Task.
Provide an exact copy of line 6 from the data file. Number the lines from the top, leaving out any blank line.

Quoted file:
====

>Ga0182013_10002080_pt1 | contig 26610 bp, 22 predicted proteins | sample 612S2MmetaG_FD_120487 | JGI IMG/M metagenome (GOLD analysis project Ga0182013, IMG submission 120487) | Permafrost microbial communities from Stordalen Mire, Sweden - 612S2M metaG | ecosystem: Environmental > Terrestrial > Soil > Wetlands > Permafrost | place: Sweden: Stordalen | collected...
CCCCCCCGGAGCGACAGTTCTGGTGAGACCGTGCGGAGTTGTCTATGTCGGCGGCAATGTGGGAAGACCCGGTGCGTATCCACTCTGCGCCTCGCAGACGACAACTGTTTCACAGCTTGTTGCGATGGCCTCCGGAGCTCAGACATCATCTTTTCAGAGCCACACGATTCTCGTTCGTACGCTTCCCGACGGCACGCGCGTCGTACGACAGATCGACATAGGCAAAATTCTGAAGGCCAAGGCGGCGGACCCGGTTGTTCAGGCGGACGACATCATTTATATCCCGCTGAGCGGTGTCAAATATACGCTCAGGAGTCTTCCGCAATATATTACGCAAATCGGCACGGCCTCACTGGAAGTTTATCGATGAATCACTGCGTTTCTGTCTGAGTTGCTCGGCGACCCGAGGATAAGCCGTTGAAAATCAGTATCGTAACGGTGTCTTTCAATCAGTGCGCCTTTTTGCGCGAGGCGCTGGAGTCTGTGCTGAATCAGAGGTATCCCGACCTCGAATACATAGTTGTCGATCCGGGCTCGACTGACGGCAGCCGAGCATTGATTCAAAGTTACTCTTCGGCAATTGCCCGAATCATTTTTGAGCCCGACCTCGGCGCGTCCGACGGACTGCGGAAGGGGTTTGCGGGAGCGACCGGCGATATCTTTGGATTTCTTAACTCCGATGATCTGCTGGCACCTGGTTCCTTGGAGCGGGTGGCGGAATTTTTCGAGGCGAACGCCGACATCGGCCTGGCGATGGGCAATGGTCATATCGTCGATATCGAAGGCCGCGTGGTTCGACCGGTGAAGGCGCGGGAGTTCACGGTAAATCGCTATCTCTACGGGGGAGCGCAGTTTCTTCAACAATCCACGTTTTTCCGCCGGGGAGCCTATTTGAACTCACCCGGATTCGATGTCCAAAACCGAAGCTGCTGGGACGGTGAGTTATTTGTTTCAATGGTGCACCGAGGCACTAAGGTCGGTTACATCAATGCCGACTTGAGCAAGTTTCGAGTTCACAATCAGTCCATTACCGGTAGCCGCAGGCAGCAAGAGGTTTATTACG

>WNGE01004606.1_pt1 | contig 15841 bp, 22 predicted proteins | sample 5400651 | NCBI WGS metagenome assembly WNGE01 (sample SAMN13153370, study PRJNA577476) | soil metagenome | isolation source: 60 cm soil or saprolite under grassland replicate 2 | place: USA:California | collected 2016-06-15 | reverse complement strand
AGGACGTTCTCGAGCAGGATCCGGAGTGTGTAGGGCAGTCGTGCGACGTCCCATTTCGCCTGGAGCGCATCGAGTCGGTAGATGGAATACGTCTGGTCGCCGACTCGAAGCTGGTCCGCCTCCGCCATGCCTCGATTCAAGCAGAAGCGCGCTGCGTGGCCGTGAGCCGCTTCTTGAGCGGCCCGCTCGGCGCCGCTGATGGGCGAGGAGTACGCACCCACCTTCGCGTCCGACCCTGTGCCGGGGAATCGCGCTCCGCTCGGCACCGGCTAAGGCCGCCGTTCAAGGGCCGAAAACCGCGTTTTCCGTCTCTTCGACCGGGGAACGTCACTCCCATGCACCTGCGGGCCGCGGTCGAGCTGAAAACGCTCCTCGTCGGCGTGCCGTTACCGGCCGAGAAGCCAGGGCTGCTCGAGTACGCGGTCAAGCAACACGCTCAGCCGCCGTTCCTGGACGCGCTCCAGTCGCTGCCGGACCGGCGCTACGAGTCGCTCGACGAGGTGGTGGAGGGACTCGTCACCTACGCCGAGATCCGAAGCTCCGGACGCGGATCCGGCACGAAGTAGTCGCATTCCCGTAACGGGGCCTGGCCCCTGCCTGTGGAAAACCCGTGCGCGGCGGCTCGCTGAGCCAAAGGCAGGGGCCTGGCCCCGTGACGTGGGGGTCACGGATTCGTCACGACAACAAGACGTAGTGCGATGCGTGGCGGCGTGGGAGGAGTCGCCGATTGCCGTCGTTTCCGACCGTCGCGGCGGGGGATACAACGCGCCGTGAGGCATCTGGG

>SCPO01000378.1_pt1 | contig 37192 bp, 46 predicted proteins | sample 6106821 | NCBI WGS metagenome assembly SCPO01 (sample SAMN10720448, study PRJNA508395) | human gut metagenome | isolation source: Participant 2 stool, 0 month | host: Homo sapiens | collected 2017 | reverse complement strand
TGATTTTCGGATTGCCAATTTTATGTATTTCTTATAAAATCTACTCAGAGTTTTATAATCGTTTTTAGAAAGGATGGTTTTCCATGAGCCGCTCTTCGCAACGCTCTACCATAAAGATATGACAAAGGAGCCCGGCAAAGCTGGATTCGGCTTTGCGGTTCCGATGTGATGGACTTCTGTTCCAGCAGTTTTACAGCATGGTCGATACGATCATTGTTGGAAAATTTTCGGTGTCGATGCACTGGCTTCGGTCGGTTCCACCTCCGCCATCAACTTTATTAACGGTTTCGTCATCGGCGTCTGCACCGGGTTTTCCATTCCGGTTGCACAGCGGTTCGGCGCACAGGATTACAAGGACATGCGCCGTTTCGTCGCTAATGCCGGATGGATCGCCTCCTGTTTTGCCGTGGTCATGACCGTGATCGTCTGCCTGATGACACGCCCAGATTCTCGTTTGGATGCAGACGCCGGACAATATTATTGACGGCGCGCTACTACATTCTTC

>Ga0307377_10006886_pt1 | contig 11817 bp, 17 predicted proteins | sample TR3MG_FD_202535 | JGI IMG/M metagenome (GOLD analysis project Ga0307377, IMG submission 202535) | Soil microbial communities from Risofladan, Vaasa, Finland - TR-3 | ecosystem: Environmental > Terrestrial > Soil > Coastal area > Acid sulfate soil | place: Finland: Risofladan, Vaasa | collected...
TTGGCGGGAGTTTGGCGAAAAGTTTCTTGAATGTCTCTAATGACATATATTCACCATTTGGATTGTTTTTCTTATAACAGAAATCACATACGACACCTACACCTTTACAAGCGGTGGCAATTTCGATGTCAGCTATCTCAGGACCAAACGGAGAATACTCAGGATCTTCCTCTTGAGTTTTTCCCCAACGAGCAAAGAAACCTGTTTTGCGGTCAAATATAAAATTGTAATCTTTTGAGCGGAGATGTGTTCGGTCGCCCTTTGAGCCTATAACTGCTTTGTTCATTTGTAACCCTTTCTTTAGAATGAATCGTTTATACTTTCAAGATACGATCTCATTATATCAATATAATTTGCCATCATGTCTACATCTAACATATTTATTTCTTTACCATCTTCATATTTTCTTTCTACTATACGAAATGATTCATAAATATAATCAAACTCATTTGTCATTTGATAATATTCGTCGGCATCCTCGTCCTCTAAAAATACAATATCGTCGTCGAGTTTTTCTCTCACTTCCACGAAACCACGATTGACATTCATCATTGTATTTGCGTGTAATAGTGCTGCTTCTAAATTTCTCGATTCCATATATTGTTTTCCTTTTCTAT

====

TGATTTTCGGATTGCCAATTTTATGTATTTCTTATAAAATCTACTCAGAGTTTTATAATCGTTTTTAGAAAGGATGGTTTTCCATGAGCCGCTCTTCGCAACGCTCTACCATAAAGATATGACAAAGGAGCCCGGCAAAGCTGGATTCGGCTTTGCGGTTCCGATGTGATGGACTTCTGTTCCAGCAGTTTTACAGCATGGTCGATACGATCATTGTTGGAAAATTTTCGGTGTCGATGCACTGGCTTCGGTCGGTTCCACCTCCGCCATCAACTTTATTAACGGTTTCGTCATCGGCGTCTGCACCGGGTTTTCCATTCCGGTTGCACAGCGGTTCGGCGCACAGGATTACAAGGACATGCGCCGTTTCGTCGCTAATGCCGGATGGATCGCCTCCTGTTTTGCCGTGGTCATGACCGTGATCGTCTGCCTGATGACACGCCCAGATTCTCGTTTGGATGCAGACGCCGGACAATATTATTGACGGCGCGCTACTACATTCTTC